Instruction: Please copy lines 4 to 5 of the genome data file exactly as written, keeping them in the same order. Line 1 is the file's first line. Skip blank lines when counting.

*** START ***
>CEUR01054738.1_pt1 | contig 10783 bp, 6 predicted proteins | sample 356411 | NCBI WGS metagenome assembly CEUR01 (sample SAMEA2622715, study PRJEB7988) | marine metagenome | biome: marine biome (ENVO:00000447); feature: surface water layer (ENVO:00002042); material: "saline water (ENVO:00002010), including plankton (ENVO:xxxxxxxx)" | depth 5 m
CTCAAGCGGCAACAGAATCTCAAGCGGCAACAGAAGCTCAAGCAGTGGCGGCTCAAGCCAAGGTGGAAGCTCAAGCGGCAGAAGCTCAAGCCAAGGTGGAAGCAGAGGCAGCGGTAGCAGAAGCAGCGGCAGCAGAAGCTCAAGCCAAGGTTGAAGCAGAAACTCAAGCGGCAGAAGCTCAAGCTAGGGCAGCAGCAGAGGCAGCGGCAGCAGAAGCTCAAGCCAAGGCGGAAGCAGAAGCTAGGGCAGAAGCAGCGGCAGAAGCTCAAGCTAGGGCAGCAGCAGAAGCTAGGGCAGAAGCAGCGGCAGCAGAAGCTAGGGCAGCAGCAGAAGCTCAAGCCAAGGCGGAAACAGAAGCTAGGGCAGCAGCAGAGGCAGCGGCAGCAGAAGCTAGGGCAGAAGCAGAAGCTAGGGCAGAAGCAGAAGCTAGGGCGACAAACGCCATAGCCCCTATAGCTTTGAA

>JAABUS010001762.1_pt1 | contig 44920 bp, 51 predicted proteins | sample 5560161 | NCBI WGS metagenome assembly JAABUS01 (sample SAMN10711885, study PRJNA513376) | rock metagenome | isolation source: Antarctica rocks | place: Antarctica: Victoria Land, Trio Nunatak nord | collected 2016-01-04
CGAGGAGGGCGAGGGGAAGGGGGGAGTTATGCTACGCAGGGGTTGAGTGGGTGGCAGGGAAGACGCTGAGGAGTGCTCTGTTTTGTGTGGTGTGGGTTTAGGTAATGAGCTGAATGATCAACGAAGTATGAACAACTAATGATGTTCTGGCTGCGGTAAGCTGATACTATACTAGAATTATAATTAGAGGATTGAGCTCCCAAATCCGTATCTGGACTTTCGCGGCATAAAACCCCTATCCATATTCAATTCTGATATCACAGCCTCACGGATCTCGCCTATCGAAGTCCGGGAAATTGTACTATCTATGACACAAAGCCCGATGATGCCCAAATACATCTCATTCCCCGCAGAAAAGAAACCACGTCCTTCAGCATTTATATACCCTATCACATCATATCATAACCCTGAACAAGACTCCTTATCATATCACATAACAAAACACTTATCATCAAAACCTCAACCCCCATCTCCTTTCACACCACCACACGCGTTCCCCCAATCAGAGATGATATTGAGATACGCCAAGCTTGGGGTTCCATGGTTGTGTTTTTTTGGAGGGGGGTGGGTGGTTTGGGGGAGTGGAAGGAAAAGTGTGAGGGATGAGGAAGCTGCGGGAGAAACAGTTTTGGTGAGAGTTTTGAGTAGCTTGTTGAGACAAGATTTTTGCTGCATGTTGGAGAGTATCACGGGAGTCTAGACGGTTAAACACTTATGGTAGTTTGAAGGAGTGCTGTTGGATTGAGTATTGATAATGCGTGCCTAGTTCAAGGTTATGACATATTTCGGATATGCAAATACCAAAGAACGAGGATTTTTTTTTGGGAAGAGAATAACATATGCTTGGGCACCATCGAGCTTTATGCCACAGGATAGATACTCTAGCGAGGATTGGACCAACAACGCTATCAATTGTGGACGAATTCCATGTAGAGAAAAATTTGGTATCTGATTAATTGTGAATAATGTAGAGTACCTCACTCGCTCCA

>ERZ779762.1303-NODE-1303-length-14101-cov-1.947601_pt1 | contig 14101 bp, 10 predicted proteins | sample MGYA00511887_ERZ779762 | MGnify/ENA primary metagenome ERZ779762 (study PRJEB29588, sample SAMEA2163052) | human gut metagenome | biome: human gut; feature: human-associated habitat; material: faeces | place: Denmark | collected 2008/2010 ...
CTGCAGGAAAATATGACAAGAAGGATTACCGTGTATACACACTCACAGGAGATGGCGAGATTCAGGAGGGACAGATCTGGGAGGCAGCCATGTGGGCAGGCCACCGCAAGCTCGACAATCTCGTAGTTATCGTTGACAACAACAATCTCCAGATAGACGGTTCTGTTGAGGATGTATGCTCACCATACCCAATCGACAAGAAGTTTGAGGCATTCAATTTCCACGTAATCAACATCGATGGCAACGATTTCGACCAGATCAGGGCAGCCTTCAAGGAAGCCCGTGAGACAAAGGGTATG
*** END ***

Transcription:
CGAGGAGGGCGAGGGGAAGGGGGGAGTTATGCTACGCAGGGGTTGAGTGGGTGGCAGGGAAGACGCTGAGGAGTGCTCTGTTTTGTGTGGTGTGGGTTTAGGTAATGAGCTGAATGATCAACGAAGTATGAACAACTAATGATGTTCTGGCTGCGGTAAGCTGATACTATACTAGAATTATAATTAGAGGATTGAGCTCCCAAATCCGTATCTGGACTTTCGCGGCATAAAACCCCTATCCATATTCAATTCTGATATCACAGCCTCACGGATCTCGCCTATCGAAGTCCGGGAAATTGTACTATCTATGACACAAAGCCCGATGATGCCCAAATACATCTCATTCCCCGCAGAAAAGAAACCACGTCCTTCAGCATTTATATACCCTATCACATCATATCATAACCCTGAACAAGACTCCTTATCATATCACATAACAAAACACTTATCATCAAAACCTCAACCCCCATCTCCTTTCACACCACCACACGCGTTCCCCCAATCAGAGATGATATTGAGATACGCCAAGCTTGGGGTTCCATGGTTGTGTTTTTTTGGAGGGGGGTGGGTGGTTTGGGGGAGTGGAAGGAAAAGTGTGAGGGATGAGGAAGCTGCGGGAGAAACAGTTTTGGTGAGAGTTTTGAGTAGCTTGTTGAGACAAGATTTTTGCTGCATGTTGGAGAGTATCACGGGAGTCTAGACGGTTAAACACTTATGGTAGTTTGAAGGAGTGCTGTTGGATTGAGTATTGATAATGCGTGCCTAGTTCAAGGTTATGACATATTTCGGATATGCAAATACCAAAGAACGAGGATTTTTTTTTGGGAAGAGAATAACATATGCTTGGGCACCATCGAGCTTTATGCCACAGGATAGATACTCTAGCGAGGATTGGACCAACAACGCTATCAATTGTGGACGAATTCCATGTAGAGAAAAATTTGGTATCTGATTAATTGTGAATAATGTAGAGTACCTCACTCGCTCCA

>ERZ779762.1303-NODE-1303-length-14101-cov-1.947601_pt1 | contig 14101 bp, 10 predicted proteins | sample MGYA00511887_ERZ779762 | MGnify/ENA primary metagenome ERZ779762 (study PRJEB29588, sample SAMEA2163052) | human gut metagenome | biome: human gut; feature: human-associated habitat; material: faeces | place: Denmark | collected 2008/2010 ...